Sunday, November 1, 2015

Bootan Mandi – Its Artistic Heritage

Bootan Mandi is a famous residential and business area of
Guru Ravidass Dham at Bootan Mandi
Jalandhar located at Nakodar Road (Ambedkar Marg). Most of the inhabitants of Bootan Mandi are dalits (Ad-dharmis) who were engaged in traditional leather business. On the out-skirts of the Mohalla, from the 1950s to 1970s, Mirasis, another segment of the dalit society, lived in their shanties/jhuggis. Their main occupation was to sing and cut jokes or do some comedy at marriages and on occasions of birth of a boy or any other auspicious event. Later, some influential  businessmen of Bootan Mandi acquired their prime location on the main road and provided them residential pucca houses at a site nearby. In those good old days, they were living in harmony as an integral segment of the society and inter-mingled with the Bootan Mandi residents.  They considered them as their mentors and depended on them for their bread and butter. Some of them are still living in and around Bootan Mandi. I vividly recall when some Seths of Bootan Mandi used to entertain themselves, off hand and impromptu, with the singing of folk songs by these Mirasis and pay them a few bucks. It is a matter of satisfaction that some of them really saw upward mobility and made a name not only for themselves but also for the society at large. It is a pity that the Seths of Bootan Mandi who claim to be the custodians of the legacy of Guru Ravidass and Dr. B.R. Ambedkar never showed any inclination in owning these Mirasi Musicians who excelled themselves in their labour of love against all odds both social and economic. I have noticed that these renowned musicians also, may be as a conscious or sub-conscious response to their neglect by their benefactors in Bootan Mandi, did not take pride in disclosing their heritage.  It is an injustice to the lofty legacy and ideals of Guru Ravidass and Babasheb Ambedkar. It is just a co-incident that Dr. Ambedkar precisely addressed a mammoth public meeting in October, 1951 at the very location where make-shift shanties of these musicians existed.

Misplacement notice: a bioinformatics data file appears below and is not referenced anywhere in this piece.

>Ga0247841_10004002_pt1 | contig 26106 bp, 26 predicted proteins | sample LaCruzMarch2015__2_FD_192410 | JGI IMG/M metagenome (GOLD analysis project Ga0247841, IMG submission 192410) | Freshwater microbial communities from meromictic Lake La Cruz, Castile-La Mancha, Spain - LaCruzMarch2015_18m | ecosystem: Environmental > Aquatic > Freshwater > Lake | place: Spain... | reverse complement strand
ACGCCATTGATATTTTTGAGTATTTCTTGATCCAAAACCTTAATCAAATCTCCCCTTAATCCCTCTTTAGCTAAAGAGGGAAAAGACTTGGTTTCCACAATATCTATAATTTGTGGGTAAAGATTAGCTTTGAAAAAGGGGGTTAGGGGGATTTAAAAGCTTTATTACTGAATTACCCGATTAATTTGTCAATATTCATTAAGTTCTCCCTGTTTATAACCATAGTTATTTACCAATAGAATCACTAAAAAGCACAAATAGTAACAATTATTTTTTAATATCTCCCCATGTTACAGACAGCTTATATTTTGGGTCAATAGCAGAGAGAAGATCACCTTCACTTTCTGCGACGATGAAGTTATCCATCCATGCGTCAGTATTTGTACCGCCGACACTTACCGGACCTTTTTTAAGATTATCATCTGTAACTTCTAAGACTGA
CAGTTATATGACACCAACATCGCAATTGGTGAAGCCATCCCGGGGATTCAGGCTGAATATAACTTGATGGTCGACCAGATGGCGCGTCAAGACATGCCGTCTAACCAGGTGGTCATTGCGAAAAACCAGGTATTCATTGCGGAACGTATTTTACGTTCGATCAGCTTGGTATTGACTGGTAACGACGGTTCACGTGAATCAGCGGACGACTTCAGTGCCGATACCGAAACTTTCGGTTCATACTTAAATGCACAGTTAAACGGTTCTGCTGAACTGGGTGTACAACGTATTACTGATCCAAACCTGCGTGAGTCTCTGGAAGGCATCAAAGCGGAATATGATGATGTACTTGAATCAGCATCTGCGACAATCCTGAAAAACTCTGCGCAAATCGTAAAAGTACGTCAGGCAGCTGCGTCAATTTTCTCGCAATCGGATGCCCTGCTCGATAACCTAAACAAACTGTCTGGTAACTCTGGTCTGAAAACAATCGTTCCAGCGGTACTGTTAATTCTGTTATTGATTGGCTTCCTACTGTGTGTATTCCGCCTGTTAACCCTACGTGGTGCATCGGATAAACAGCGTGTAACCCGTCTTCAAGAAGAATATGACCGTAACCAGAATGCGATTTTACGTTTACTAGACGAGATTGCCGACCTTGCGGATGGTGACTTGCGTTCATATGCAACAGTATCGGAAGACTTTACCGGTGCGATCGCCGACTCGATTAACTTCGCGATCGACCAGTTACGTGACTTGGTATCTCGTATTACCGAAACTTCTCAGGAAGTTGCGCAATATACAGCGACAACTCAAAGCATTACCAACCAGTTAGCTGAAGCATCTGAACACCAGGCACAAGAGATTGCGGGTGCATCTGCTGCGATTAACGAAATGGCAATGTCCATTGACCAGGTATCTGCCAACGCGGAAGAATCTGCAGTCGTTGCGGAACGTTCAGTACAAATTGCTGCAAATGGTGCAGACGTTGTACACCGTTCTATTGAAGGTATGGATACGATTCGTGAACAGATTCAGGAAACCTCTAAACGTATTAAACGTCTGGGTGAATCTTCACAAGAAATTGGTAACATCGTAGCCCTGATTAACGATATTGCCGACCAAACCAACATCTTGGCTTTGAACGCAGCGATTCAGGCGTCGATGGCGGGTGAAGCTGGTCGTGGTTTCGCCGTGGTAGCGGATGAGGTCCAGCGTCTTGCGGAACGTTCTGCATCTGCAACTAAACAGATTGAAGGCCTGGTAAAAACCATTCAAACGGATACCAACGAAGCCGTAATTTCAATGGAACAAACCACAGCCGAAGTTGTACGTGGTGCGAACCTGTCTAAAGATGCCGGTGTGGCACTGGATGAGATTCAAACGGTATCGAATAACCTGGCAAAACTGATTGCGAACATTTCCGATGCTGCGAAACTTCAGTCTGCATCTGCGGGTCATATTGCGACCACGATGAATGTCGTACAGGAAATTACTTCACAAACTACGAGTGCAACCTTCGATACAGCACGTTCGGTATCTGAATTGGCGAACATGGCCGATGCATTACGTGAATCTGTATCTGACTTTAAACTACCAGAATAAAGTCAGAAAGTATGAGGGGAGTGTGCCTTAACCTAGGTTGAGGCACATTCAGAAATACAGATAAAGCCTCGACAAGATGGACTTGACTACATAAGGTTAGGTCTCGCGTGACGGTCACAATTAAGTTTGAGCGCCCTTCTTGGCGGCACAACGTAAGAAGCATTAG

The immediate provocation to write about these worthy sons and
daughters of Bootan Mandi is the news that Ustad Puran Shahkoti has been conferred the Sangeet Akademi Award by the President of India, Pranab Mukherjee.  Puran Shahkoti, a living legend of Sufi music, spent his childhood and formative years of his youth in Bootan Mandi. His father Niranjan Dass (Nanjoo) was a good and humble person of the clan. It is a matter of great satisfaction that Puran Shahkoti educated and trained his talented son, Master Saleem, to become a recognized and renowned singer of standing not only of Punjab but also in Bollywood. There is a saying in Punjabi, “Guru Jina De Tapne; Chele Jan Chadap” (disciples excel whose guru is good). Puran Shahkoti is also the guru of world renowned Sufi singer Hans Raj Hans and many more established and budding singers like Jasbir Jassi, Sabar Koti, Parvez Pezi, Dilshan, among others. I take this opportunity to greet and congratulate Ustad Puran Shahkoti and wish him further success and laurels in the years to come.